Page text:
Marita’s Vineyard is, in other ways, a classic example of Coombsville. While most wine drinkers cannot imagine that a region of Napa Valley can be undiscovered to this day, that in large part describes Coombsville (WIne Spectator by comparison has run cover stories on Atlas Peak, but Coombsville generally sits in the shadows). It boasts an interesting and dare I say it, unique combination of volcanic soil and cool temperatures that aren’t found in many Cabernet vineyards anywhere in the world.
I was originally introduced to Coombsville by my friends over at Vellum Wine Craft, in the year before the AVA was finally formally adopted. What I found, was something I didn’t believe to be possible. A Cabernet Sauvignon marked with a Napa Valley label, that showed more acidity than it did fruit. I think reasonable people can disagree about where the proper fruit to acid ratio lands, but it has to be important that higher acidity wines are possible in great growing destinations like Napa Valley, even if they aren’t known for them. This is another area where I think Marita’s Vineyard shows an elegance and intelligence not apparent in all new wineries, they produce both a lighter styled wine as well as a dense and dark Cabernet Sauvignon which would make anyone who considers California Cult Cabernet the pantheon of wine, blush.
Lastly, I think it is important to note that when it comes to wine tasting in Napa Valley, one couldn’t find a bigger difference anywhere in the world than the tasting experience that you’re likely to find at Vellum, Marita’s Vineyard and other Coombsville properties with what you currently find in Rutherford. In many ways, if you’ve ever seen the movie Bottleshock, it is like stepping back in time 40 years in Napa Valley. There is a personal touch here that simply isn’t possible at a winery making a million cases of wine per year. The Coombsville folks don’t seem to mind and also seem happy to help you find some other wine to drink from their friends and neighbors. That spirit of camaraderie is more consistent with Napa in 1974 than Napa in 2014, but it shines through in Coombsville.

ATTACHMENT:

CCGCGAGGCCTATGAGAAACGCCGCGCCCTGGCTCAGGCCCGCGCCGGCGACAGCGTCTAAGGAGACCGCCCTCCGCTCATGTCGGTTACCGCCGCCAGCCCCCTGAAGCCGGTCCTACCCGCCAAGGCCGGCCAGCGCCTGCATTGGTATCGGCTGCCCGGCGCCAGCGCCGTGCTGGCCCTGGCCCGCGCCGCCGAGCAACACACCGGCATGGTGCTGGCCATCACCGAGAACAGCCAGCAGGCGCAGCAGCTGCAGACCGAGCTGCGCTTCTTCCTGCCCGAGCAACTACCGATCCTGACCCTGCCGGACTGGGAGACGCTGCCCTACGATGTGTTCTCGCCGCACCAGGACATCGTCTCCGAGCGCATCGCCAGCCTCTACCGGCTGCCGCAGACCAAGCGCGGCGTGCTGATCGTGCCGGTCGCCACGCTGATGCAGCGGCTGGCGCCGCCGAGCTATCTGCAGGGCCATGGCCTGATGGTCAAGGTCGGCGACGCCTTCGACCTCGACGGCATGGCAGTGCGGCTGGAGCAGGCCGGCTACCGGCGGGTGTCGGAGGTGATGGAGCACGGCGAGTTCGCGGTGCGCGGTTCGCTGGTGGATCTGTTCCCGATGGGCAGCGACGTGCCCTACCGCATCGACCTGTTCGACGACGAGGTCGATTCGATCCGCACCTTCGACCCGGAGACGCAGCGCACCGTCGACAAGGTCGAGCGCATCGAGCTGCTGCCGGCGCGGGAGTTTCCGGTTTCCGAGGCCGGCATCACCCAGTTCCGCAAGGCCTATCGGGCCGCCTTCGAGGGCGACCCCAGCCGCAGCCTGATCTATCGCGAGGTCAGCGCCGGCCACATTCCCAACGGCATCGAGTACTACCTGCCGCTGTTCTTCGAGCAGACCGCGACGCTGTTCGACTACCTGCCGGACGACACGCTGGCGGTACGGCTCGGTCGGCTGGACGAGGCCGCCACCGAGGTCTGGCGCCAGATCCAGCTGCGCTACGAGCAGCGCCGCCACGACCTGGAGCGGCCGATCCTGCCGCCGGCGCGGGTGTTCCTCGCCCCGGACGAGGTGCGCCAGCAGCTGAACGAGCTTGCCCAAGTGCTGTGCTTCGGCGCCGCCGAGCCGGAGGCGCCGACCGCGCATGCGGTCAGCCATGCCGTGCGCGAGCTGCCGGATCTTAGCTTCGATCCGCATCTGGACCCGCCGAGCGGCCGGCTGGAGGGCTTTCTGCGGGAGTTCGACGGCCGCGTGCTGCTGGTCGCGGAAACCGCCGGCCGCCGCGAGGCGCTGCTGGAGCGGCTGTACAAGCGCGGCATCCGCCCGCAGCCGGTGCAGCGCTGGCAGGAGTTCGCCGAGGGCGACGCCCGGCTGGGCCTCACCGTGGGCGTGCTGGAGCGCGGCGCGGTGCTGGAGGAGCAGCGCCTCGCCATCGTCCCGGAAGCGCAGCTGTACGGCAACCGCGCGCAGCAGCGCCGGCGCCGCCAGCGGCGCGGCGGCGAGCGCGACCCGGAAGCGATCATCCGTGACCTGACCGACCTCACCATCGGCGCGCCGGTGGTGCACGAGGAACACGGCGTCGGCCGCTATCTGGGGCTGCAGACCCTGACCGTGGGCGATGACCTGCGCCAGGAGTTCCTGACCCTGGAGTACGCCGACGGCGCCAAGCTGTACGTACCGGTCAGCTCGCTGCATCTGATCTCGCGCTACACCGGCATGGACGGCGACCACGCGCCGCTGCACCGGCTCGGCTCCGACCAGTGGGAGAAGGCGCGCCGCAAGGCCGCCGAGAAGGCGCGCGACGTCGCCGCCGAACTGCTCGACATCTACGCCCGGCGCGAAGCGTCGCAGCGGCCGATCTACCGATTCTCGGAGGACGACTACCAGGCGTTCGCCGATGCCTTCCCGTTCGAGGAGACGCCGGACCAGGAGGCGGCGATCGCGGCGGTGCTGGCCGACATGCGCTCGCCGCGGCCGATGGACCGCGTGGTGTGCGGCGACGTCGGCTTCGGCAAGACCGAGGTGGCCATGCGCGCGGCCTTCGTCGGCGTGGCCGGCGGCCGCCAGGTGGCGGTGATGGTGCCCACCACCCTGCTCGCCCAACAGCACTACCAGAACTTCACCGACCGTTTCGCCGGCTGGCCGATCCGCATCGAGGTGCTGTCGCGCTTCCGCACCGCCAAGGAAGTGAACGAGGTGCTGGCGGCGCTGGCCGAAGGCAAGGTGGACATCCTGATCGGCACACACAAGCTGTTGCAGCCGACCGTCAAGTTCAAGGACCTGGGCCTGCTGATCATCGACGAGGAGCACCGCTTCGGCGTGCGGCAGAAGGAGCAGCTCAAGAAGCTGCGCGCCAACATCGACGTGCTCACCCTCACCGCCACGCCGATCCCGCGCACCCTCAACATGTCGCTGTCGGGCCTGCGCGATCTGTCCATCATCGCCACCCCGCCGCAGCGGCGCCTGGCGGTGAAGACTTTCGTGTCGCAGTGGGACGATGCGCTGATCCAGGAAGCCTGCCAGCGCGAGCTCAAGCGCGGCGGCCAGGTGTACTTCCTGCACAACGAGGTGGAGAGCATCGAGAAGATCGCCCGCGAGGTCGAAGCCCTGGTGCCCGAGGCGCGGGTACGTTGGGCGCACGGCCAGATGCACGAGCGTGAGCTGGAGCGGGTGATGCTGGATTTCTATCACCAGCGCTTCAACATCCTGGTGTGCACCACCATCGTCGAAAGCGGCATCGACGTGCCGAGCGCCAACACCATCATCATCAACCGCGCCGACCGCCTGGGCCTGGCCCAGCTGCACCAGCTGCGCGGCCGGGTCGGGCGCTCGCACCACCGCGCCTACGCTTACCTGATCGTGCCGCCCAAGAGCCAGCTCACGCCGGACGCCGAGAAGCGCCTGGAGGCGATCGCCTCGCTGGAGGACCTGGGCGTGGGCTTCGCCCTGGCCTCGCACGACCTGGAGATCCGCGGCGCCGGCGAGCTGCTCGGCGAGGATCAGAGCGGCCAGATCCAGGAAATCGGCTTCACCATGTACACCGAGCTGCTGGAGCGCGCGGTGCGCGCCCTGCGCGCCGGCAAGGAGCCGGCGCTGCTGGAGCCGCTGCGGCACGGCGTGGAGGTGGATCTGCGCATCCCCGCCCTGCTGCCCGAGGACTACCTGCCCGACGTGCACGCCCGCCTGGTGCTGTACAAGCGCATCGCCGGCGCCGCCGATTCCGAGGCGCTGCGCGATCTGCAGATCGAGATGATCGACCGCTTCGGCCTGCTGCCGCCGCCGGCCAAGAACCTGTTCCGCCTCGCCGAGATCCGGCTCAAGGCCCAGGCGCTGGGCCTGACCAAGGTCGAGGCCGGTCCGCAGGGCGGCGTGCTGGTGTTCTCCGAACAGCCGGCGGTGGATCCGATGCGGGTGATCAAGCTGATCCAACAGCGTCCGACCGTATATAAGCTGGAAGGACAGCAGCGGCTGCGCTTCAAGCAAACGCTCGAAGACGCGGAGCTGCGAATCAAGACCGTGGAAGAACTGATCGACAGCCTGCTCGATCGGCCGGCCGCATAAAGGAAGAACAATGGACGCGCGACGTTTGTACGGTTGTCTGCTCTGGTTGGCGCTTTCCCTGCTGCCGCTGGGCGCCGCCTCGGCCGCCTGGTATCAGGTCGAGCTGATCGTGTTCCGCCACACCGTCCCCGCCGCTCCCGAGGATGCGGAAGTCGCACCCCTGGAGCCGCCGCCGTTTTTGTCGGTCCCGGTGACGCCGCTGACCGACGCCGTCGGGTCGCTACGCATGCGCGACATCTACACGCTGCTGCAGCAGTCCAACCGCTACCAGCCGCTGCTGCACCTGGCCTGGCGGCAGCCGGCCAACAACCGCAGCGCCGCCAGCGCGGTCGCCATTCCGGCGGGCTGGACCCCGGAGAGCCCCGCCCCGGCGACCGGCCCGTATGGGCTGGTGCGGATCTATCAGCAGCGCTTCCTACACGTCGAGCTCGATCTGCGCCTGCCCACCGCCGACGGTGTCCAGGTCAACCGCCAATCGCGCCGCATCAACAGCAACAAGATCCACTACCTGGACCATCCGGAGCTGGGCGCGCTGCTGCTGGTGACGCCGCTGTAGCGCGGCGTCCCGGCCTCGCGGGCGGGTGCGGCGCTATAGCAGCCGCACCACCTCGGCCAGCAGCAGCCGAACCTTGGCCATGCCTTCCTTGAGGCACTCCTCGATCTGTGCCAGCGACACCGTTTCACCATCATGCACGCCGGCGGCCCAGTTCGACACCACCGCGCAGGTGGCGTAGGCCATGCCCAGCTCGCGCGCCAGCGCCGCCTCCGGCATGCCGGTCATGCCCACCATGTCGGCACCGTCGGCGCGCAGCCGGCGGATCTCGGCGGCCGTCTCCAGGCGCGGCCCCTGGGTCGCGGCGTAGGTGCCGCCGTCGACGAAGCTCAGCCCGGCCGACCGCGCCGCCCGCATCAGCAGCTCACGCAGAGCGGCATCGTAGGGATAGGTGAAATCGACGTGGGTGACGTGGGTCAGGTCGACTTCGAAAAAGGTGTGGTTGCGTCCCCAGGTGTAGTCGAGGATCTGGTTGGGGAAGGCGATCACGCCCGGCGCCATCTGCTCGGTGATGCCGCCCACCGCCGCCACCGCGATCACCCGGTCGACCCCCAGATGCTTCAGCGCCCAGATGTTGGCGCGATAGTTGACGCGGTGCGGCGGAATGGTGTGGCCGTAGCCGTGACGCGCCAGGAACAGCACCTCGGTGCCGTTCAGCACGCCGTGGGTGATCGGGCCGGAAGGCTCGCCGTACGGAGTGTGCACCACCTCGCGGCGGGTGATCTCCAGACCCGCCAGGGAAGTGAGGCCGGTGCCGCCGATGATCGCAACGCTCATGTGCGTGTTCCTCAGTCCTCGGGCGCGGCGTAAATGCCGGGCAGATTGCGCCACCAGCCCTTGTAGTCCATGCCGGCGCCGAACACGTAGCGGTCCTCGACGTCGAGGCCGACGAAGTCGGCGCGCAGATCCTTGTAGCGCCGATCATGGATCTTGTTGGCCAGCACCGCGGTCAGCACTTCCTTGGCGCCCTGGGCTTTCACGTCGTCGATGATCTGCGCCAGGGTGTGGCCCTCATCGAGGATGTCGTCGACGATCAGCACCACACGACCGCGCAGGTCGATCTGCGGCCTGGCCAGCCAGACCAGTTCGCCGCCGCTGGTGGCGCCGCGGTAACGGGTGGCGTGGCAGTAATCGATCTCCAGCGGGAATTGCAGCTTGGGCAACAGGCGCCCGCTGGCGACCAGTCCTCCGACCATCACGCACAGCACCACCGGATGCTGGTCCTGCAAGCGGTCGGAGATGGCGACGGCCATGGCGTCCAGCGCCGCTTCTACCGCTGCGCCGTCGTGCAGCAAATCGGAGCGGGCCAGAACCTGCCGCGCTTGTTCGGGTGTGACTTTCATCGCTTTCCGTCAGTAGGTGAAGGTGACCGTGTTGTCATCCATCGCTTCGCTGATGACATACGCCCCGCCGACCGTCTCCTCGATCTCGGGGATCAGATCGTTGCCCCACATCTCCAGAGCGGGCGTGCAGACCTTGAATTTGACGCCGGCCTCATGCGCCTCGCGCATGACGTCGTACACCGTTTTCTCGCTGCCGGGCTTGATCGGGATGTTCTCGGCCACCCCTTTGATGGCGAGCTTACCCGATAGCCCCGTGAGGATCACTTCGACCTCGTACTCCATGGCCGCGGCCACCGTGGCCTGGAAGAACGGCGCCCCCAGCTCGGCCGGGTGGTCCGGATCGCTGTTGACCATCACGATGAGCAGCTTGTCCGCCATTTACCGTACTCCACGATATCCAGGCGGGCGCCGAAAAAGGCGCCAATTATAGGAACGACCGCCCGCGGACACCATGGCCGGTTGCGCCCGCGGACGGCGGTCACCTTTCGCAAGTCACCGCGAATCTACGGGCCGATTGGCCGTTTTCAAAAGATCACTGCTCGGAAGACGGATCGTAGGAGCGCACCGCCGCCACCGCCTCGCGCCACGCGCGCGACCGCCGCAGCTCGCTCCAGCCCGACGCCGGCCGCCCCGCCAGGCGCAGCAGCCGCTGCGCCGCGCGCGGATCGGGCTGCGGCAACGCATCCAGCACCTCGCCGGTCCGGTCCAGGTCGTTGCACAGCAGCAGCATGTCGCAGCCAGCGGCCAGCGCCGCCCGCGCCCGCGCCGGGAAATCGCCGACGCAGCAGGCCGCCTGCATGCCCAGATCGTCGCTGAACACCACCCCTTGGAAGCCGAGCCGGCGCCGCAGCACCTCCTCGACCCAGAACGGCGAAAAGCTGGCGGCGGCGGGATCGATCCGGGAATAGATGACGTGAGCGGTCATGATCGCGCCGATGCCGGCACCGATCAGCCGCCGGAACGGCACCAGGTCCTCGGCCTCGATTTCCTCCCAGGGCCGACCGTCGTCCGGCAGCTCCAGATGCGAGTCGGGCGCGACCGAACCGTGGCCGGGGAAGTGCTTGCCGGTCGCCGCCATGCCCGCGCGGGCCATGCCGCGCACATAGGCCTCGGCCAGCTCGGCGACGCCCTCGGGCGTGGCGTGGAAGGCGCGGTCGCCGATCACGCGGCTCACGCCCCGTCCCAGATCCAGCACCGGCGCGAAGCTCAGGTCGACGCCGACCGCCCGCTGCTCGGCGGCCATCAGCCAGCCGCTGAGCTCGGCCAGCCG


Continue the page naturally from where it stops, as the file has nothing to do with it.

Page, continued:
All that is to say quite simply, this was a memorable wine from a winery with a memorable story that more people should know about.
Written by Mark Aselstine.
When it comes to the world of Pinot Noir and perhaps wine tasting events anywhere in California, it's hard to beat the World of Pinot Noir Tasting event every year. This year, the event stretches its legs into a larger venue in Santa Barbara, itself one of the most idyllic spots in the world to taste some wine.
14th Annual World of Pinot Noir
February 28 thru March 1, 2014
Bacara Resort and Spa
8301 Hollister Ave
Goleta, CA 93117
The World of Pinot Noir is worth a look on a number of levels, but for those in Los Angeles especially, this is almost a no-brainer given Santa Barbara is only about an hour to an hour and a half north of downtown Los Angeles and where else are you going to be able to taste the best Pinot Noir from California, Oreogn, Burgundy, New Zealand and elsewhere under one roof?